What can we learn from the rich young man?

What can we learn from the rich young man?

In my recent Head's assembly, I explored the parable of the rich young man, in relation to our Word of the Week: Giving.

In our assemblies, we encourage girls to explore big ideas, different perspectives and to reflect on how the Bible can be interpreted and applied to life in the 21st century. This has continued throughout lockdown, through our Head's assemblies, which are part of our full remote learning programme.

This week, I introduced the parable of the rich young man. On asking Jesus the secret to eternal life, the young man was told: “If you would be perfect, go, sell what you possess and give to the poor, and you will have treasure in heaven; and come, follow me.”

On hearing this advice, the young man - who had amassed many possessions - felt sorrowful. I asked the girls to reflect on why this might be? Why is it difficult to part with 'things'? Why do they become so important to us?

This connected with our Word of the Week: Giving. We explored what it means to 'give' and why this might be challenging. As always, girls came up with very interesting ideas on what we can 'give' including possessions, but also our time or our friendship.

In the 21st century, young people grow up in a society in which consumerism has become very central. They are surrounded by advertising, in a world where new possessions can be 'added to basket' in a second and we can shop without even leaving our homes.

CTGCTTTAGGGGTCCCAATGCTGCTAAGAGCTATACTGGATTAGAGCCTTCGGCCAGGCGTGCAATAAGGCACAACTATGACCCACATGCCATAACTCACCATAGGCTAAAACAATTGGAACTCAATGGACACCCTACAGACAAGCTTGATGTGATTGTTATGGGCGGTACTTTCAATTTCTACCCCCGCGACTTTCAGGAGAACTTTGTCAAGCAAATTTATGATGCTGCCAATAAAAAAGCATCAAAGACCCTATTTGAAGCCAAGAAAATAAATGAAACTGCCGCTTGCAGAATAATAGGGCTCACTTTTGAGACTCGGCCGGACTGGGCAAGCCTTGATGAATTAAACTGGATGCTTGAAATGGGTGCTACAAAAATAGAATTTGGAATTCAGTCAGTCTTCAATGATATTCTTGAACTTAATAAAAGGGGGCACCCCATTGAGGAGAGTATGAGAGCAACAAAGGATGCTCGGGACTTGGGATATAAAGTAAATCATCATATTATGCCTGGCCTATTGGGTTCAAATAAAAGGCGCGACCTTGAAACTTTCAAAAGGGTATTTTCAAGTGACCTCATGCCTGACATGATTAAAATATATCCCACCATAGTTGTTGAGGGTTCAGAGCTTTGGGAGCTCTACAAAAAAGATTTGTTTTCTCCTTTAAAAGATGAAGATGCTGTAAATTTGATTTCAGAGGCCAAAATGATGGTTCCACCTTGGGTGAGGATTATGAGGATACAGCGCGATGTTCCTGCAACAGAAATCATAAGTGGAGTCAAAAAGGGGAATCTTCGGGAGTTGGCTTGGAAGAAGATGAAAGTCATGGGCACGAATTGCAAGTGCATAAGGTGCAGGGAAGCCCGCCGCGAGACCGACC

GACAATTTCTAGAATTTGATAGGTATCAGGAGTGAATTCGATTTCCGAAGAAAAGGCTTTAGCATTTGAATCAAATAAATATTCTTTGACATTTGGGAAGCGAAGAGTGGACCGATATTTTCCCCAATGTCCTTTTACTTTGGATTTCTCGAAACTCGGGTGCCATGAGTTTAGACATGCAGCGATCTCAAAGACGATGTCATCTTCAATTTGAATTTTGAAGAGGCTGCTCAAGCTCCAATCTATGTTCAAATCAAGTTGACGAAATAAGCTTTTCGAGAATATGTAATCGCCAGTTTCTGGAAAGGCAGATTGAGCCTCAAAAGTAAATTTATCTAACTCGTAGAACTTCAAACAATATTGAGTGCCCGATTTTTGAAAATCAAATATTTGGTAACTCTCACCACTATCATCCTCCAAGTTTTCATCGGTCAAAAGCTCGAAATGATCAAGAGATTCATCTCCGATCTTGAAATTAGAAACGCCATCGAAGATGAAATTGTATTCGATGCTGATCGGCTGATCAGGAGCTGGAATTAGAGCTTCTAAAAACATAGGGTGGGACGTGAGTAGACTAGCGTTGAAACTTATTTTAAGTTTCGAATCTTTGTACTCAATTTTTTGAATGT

It can be difficult to escape this culture, but I think this is changing for the better. Our younger generation is leading the way. They are questioning consumer behaviour, demanding more ethical trade and sustainable business practice. As Emma Watson, actor and champion for women's rights points out:

As consumers, we have so much power to change the world, by just being careful in what we buy. Emma Watson

I believe St Mary's girls are ahead of the game here. Experiencing an education grounded in Mary Ward Values provides every opportunity to explore alternatives to consumerism and alternative sources of happiness. Giving in all its different guides - from acting to help others, taking time to listen and being a good friend - offers us a way to understand and experience what truly makes us happy.

Whether she is planting trees, raising funds for charity like six-year-old Aria M., joining our Annual Fun Run or thinking of others facing difficult times like Imogen C. giving is part of what it means to be a St Mary's girl. Every year we see brilliant examples of fundraising, community spirit and activism amongst our students, particularly those who take the lead in our School, Faith and Eco Councils. This experience is central to understanding the true sources of happiness in life - which, in my view, can not be equalled by mere possessions.

Matthew O'Reilly, Head of Juniors